Top Tips on Traveling With a Toddler
The unofficial start of summer is here, and parents everywhere are packing up and taking their kids on vacation. But, if you’re one of the many moms and dads with a toddler on your hands, then the thought of traveling with your little one might leave you shuddering. Toddlerhood is both a blessing and a curse, what with your child growing both more curious and fussier than ever.
Don’t let these fears keep you from enjoying the most summer has to offer. Whether you’re driving for an hour or taking a plane across the ocean, use these tips to make vacationing a breeze.
General tips for traveling with toddlers
There are some ideas you’ll want to keep in mind regardless of your style of travel or your destination. Remembering these travel tips for every trip will keep your toddler happy and save you some stress.
- Pack a spare change of clothes for your toddler and yourself. Accidents are bound to happen, meaning you’ll need a change of clothes or two. Don’t forget to pack some for yourself – the last thing you want is to spend several hours in a shirt covered in sticky snack crumbs.
- Bring hand sanitizer and cleansing wipes.Â Same as above: Accidents happen. Plus, if you’re taking public transportation like a bus or plane, you’re exposing your toddler to tons of germs. You don’t want your child to miss out on all the vacation fun because he or she is sick, so wash hands frequently and use hand sanitizer when soap and water aren’tÂ available.
- Travel in the morning. Everyone loves to sleep in, including toddlers. Kids are more likely to snooze through early morning travel, whereasÂ they tend to stay awake during the afternoon.
- Pack as much entertainment as possible.Â You may avoid iPads and video games on a normal day, but these will be lifesavers when traveling. Bring as many things as you can pack, such as:
- Video games.
- Coloring books.
- Tablets with games or movies.
- Story books.
- Don’t bring what you can rent or buy at your destination. Airlines, theme parks, hotels and similar places often have strollers and child-friendly seats available. You can buy diapers, formula and other necessities at a convenience store, so only bring what you need for the actual travel time.
Tips for traveling by car
Road trips are an American past time, and they can be an enjoyable experience for you and your toddler if you prepareÂ well.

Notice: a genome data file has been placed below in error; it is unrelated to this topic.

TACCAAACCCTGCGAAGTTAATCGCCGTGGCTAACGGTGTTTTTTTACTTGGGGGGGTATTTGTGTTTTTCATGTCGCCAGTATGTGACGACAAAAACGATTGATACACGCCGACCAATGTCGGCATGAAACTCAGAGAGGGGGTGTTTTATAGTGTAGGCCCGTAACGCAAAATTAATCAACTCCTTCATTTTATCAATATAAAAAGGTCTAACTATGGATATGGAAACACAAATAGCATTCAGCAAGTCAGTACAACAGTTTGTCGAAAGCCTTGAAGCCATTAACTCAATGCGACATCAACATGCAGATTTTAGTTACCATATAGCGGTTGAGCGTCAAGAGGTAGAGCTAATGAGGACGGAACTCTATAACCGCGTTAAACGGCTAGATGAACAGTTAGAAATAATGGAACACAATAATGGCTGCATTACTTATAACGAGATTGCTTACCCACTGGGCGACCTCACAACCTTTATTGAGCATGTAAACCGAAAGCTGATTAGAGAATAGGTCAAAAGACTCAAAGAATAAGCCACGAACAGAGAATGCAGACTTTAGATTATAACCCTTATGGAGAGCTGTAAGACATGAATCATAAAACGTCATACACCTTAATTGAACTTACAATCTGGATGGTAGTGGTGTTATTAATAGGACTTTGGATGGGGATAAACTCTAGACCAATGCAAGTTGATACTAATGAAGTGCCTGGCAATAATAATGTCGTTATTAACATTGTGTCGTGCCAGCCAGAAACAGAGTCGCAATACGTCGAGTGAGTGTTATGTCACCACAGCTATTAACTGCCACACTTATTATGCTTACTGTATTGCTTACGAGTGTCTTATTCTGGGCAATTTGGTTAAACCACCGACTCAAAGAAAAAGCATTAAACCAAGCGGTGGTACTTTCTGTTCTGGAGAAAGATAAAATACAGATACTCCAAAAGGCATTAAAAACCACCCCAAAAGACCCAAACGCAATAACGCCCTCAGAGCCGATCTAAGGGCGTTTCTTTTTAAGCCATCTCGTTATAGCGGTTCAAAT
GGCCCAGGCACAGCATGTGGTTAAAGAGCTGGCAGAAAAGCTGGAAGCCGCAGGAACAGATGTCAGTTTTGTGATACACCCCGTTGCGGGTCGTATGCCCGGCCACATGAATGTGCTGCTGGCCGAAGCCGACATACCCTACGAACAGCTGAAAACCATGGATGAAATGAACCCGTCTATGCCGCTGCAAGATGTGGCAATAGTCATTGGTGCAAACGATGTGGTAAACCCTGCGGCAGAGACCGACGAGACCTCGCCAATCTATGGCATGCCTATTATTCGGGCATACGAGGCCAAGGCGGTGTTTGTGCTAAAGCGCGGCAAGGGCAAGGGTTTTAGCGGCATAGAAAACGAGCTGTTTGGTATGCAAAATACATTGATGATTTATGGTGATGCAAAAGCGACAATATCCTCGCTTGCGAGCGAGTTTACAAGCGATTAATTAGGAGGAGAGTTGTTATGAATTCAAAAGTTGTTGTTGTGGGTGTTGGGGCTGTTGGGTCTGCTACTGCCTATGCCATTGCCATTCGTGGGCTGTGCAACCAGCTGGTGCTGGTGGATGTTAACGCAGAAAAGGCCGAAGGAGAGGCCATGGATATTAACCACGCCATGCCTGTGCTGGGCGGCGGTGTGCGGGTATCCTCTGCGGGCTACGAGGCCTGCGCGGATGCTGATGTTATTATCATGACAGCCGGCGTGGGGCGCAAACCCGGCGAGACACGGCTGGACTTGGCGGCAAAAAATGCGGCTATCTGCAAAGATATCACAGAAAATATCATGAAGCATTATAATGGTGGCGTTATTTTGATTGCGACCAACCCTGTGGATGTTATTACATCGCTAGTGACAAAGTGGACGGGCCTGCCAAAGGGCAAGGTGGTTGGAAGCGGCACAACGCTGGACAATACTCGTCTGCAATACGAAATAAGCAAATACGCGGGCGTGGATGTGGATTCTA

- Drive overnight on long trips.Â Your toddler will sleep soundly throughout the whole trip, and you won’t have to take nearly as many bathroom breaks. Of course, this is only feasible if you’re a night person and won’t get too sleepy yourself.
- Use pull ups.Â Even if your child is potty trained, a pull up gives you additional peace of mind.
- Time your stops most effectively.Â Every pit stop should include a bathroom break and a chance to stretch your legs. If you’re stopping at a rest area, let your kids run around a bit to tire themselves out. Also, check your gas level before departing, and make sure no one is hungry before getting back on the road. It’s best to knock as many things out at once so you don’t stop every half hour.
Tips for traveling by plane
“Some kids are excellent fliers, but not all of them.”
Let’s face it – air travel is annoying. Yet, for as frustrated as you get going through security, finding your gate and sitting down for an hours-long flight, your toddler will likely be even more upset. Some kids are excellent fliers, but not all of them. Here are some tips for flying with children to keep them placated (and prevent you from tearing your hair out):
- Take advantage of early boarding.Â Most airlines will call for parents with small children to board the plane first. Take advantage of the opportunity to find your seat easily without other passengers around. This also gives you more time to store your carryon luggage in the overhead bin, which tends to run out of space quickly.
- Bring lots of gum, lollipops, pacifiers and/or sippy cups. Children have smaller Eustachian tubes, so the pressure changes during takeoff and landing can really hurt their ears. Chewing or sucking opens the tube to alleviate the discomfort.
- Try to get a seat toward the front of the plane. You’ll be one of the first ones to deplane upon landing, which is great when you’ve got a fussy little one.
- Be mindful of potty breaks. The pilots can’t delay the flight just because your childÂ needs a potty break right before taking off. Make sure your little one goes as close to departure as possible. Also, keep in mind that the captain may not turn off the seatbelt sign for short-distance flights, meaning your toddler won’t be able to get up to use the bathroom.
Traveling with toddlers isn’t exactly a walk in the park, but it doesn’t have to be a nightmare. With proper planning, you and your family can enjoy a fantastic summer vacation.